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Alex Dunne
September 1999. Additional Alex Dunne columns are available in the Correspondence Chess Forum.

Congratulations!," the letter begins, "... as the ICCF Secretary for the United States, it is my duty and honor to officially congratulate you ...." Yes, we will have a new International Correspondence Chess Master this month. Doug Eckert will receive his title for his outstanding play in the Pappier Memorial B tournament.

Doug Eckert (Memphis, TN) is 34 years old, married, with three children. Doug's name might be familiar to many OTB players - he was the 1983 and 1984 U.S. Junior Open Champion and four times champion of Missouri. Doug has some strong views on postal play. In international play he automatically assumes his opponent is using a computer or database. Sometimes this allows Doug to win games right from the start by identifying a weakness in his opponent's repertoire.

Doug has a postal library consisting of the entire New in Chess series, most of the Informants, and ECO. Doug has some specialized opening books, but he prefers quality authors such as Nunn, Seirawan, and Gallagher to quantity. His other books are classics such as Alekhine's Best Games or Zurich 1953 and chess books he simply enjoys.

Doug also believes e-mail is a wonderful innovation that should increase the popularity of the game. He believes, however, that 10 e-mail games are the equivalent of 50 regular mail games. Taking on too many e-mail games at one time is likely to lead to a drop in the quality of play due to game overload. Here is an example of Doug's quality play:

GAME OF THE MONTH

There were about 20 games in Doug's database where Alexander Czerwonski played 5. b3. Doug was fairly sure, then, of what to expect. That foresight and some deep study led to a nice win.

QUEEN'S INDIAN DEFENSE [E15]
W: Alexander Czerwonski (2395)
B: Doug Eckert (2323)
Pappier Memorial B 1998

1. d4 Nf6 2. c4 e6 3. Nf3 b6 4. g3 Ba6 5. b3 d5 6. Bg2 c5 7. 0-0 Nc6 8. Bb2 Rc8 9. cxd5 exd5 10. Nc3 Be7 11. Bh3?!

Eckert-Contoski (8th USCCC) continued 11. dxc5 d4!? 12. Nb1 bxc5 when Black had good play and went on to win. Black's 11. ... d4 is a Contoski innovation.

11. ... Rb8 12. dxc5 d4 13. Nb1

White loses a piece after 13. Na4? b5 14. Qd3 Bc8!.

13. ... bxc5 14. a3

White can't play 14. Nbd2 because of 14. ... c4!. Unable to develop in normal fashion, White's game is inferior.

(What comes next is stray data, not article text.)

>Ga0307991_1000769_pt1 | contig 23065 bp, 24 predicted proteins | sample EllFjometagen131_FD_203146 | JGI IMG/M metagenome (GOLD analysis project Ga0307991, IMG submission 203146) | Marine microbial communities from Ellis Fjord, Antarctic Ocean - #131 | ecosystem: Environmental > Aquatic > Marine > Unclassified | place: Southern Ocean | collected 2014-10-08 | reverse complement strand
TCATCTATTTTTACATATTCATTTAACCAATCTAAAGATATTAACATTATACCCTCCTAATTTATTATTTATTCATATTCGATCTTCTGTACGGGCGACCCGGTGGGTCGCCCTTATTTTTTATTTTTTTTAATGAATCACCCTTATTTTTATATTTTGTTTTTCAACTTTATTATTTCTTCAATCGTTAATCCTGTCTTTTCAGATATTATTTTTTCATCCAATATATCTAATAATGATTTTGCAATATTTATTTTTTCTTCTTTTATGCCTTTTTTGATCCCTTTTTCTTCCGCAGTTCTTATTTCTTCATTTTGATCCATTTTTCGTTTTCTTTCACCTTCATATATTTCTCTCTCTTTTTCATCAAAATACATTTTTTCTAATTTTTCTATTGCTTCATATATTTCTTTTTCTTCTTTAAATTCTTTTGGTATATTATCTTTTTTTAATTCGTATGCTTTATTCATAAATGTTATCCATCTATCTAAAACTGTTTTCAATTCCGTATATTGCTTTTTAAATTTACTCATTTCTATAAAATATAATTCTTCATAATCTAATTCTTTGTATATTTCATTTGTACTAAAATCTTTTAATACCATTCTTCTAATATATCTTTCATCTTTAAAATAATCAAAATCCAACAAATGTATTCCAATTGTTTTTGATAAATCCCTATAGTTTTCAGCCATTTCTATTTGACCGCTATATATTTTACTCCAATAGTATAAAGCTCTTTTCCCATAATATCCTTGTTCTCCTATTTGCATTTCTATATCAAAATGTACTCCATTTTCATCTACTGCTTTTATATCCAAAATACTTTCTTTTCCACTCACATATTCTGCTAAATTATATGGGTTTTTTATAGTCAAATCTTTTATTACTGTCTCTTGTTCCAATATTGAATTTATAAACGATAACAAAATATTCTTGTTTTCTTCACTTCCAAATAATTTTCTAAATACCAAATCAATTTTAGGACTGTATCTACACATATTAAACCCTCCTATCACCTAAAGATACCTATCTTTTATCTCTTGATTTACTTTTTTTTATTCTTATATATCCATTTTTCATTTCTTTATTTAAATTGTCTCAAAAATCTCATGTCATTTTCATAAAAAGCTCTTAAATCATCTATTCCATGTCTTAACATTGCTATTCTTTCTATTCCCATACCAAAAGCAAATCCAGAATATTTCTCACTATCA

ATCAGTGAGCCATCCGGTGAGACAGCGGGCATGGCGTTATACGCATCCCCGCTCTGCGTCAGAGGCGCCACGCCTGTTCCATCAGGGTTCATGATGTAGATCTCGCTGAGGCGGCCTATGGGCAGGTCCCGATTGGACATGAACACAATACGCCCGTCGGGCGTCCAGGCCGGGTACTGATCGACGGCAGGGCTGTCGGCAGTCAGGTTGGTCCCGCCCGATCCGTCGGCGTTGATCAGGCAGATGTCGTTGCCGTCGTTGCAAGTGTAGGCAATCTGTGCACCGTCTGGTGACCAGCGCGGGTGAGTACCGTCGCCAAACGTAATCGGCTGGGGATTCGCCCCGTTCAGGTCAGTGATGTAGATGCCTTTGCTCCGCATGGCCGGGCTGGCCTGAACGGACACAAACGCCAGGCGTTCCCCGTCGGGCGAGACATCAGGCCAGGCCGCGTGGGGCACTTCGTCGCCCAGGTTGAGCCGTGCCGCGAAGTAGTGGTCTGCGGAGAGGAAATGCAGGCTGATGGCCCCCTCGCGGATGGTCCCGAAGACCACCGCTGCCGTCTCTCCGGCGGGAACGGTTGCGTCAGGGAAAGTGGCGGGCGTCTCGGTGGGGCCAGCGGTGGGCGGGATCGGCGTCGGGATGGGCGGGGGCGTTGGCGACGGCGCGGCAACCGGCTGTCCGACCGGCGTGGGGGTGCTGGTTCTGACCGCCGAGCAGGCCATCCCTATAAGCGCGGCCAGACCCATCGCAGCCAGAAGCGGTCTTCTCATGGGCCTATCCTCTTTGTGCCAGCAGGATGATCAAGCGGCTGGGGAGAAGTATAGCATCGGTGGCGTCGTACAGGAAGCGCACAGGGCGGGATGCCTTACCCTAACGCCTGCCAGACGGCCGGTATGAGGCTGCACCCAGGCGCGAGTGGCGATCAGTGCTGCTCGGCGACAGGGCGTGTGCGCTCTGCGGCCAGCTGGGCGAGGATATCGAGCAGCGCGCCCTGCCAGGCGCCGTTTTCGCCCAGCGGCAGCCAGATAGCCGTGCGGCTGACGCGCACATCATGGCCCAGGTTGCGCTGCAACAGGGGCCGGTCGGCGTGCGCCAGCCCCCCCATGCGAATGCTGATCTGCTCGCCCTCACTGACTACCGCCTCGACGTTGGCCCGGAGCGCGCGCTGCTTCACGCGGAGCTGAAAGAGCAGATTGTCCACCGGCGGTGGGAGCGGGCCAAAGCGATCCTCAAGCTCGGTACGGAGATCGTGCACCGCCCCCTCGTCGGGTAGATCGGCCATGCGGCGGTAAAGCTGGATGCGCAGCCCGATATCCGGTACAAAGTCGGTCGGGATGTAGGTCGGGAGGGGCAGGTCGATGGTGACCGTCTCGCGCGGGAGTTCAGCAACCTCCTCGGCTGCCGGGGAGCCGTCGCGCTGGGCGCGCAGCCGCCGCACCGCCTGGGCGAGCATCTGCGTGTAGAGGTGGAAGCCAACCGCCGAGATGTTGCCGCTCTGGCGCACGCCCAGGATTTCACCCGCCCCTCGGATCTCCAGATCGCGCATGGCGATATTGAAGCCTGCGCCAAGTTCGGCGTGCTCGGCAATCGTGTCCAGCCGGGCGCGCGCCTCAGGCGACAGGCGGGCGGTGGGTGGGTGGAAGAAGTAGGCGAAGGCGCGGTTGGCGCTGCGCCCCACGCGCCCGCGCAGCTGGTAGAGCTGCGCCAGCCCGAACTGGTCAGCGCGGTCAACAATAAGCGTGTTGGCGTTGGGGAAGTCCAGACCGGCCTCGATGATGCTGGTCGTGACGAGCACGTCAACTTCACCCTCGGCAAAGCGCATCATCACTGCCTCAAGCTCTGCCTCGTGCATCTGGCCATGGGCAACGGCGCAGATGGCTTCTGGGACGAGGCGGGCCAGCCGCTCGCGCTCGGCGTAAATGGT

14. ... 0-0 15. Ra2 Qd5 16. Nbd2 Na5 17. Bg2 Qe6

Avoiding 18. Nxd4 and eyeing the e-pawn.

18. Ng5 Qe5 19. Nge4?

Eckert notes that this is the losing move, suggesting 19. Ngf3 Qxe2 20. Qxe2 Bxe2 21. Re1 d3 22. Bf1 Nxb3 23. Bxe2 dxe2 24. Rxe2 with chances to draw.

19. ... Nxe4 20. Bxe4 Nxb3 21. Bxh7+ Kxh7, White resigns.

White faces a hopeless task after 22. Nxb3 Qxe2 23. Qxe2 Bxe2 24. Re1 Rxb3 25. Rxe2 Bf6 and the two passed pawns will score.

I have just had the joy of reading what I consider to be the best biographical correspondence book ever written. World Champion at the Third Attempt by Grigory Sanakoev is a book rich in postal lore, advice, brilliant games (wins and losses), and brilliant annotations. You will learn much about life at the top of the heap and chess "amateur" Grigory Sanakoev, the XII World Correspondence Chess Champion. I recommend this book to all postal players.

Richard Laurie, the author of Knight of the Id, a play based on the death of Alexander Alekhine, describing his library of over 300 volumes, notes his two prized possessions: a rebound fifth edition of Philidor (London 1817), and Frank Marshall's personal copy of the 1924 NY tournament book by Alekhine.

Great players frequently make it look easy. In the following game Italian ICCM Porreca makes a TN, sacrifices an Exchange for the attack, sacs a piece to open up the White king, keeps his own king safe, but has to resign faced with Sanakoev's iron defense.

FRENCH DEFENSE [C17]
W: ICCM Grigory Sanakoev
B: ICCM Giorgio Porreca
VIII World Championship Semifinals 1975

1. e4 e6 2. d4 d5 3. Nc3 Bb4 4. e5 c5 5. Bd2 Ne7 6. dxc5 Nec6 7. Qg4 0-0 8. Bh6 g6 9. Bxf8 Qxf8 10. Nge2 Qxc5 11. 0-0-0 Nxe5 12. Qg3 Nc4 13. Nf4 Nxb2 14. Kxb2 Ba3+ 15. Ka1 d4 16. Nb5 Bb4 17. c3 Ba5 18. cxd4 Qf8 19. h4 a6 20. h5 Qg7 21. Nd6 Bd7 22. h6 Qf8 23. Ne4 Ba4 24. Bc4 Nc6 25. Bb3, Black resigns.

James Johnson (State College, Pennsylvania) writes that in over 40 years of playing chess, this is the first game he has played without a single piece or pawn leaving the board. It is death by strangulation.

1. Nf3 d5 2. g3 Nf6 3. Bg2 c5 4. 0-0 Nc6 5. d3 e5 6. e4 d4 7. Nbd2 Be7 8. a4 0-0 9. h3 h6 10. Nc4 Nd7 11. Nh2 Kh7 12. f4 f6 13. f5 Qe8 14. Bf3 Rh8 15. Bh5 Qf8 16. a5 Ndb8 17. c3 Nd8 18. Bg6+ Kg8 19. Qb3 Nf7 20. g4 Nc6 21. Nf3 Rb8 22. Bd2 Bd7 23. Be1 Qd8 24. Nd6, Black resigns.

The 10th U.S. Correspondence Champion Jon Edwards has a web site worth checking out. For an in-depth analysis of the following game try www.princeton.edu/~jedwards/cif/intro.html

KING'S INDIAN ATTACK [A08]
W: James Johnson (2013)
B: Russell Andrade (1974)
1996 Golden Knights

1. e4 c5 2. Nc3 Nc6 3. g3 g6 4. Bg2 Bg7 5. d3 d6 6. Be3 Rb8 7. Qd2 b5 8. f4 b4 9. Nd1 Qb6 10. Nf3 f5 11. 0-0 Nh6 12. h3 0-0 13. Nh4 a5 14. g4 Nd4 15. exf5 gxf5 16. g5 Nf7 17. c3 Nb5 18. Rc1 Nh8 19. Bf2 Bb7 20. Ne3 Bxg2 21. Nhxg2 Ng6 22. h4 e5 23. Nd5 Qb7 24. c4 Nc7 25. Nxc7 Qxc7 26. Bg3 Rbe8 27. Rce1 Qc6 28. h5 exf4 29. Nxf4 Rxe1 30. Bxe1 Nxf4 31. Rxf4 Qe8 32. Rh4 Bxb2 33. Bf2 Bc3 34. Qd1 a4 35. d4 cxd4 36. Rxd4 Bxd4 37. Qxd4 Qxh5 38. Qd5+ Qf7, White resigns.

 

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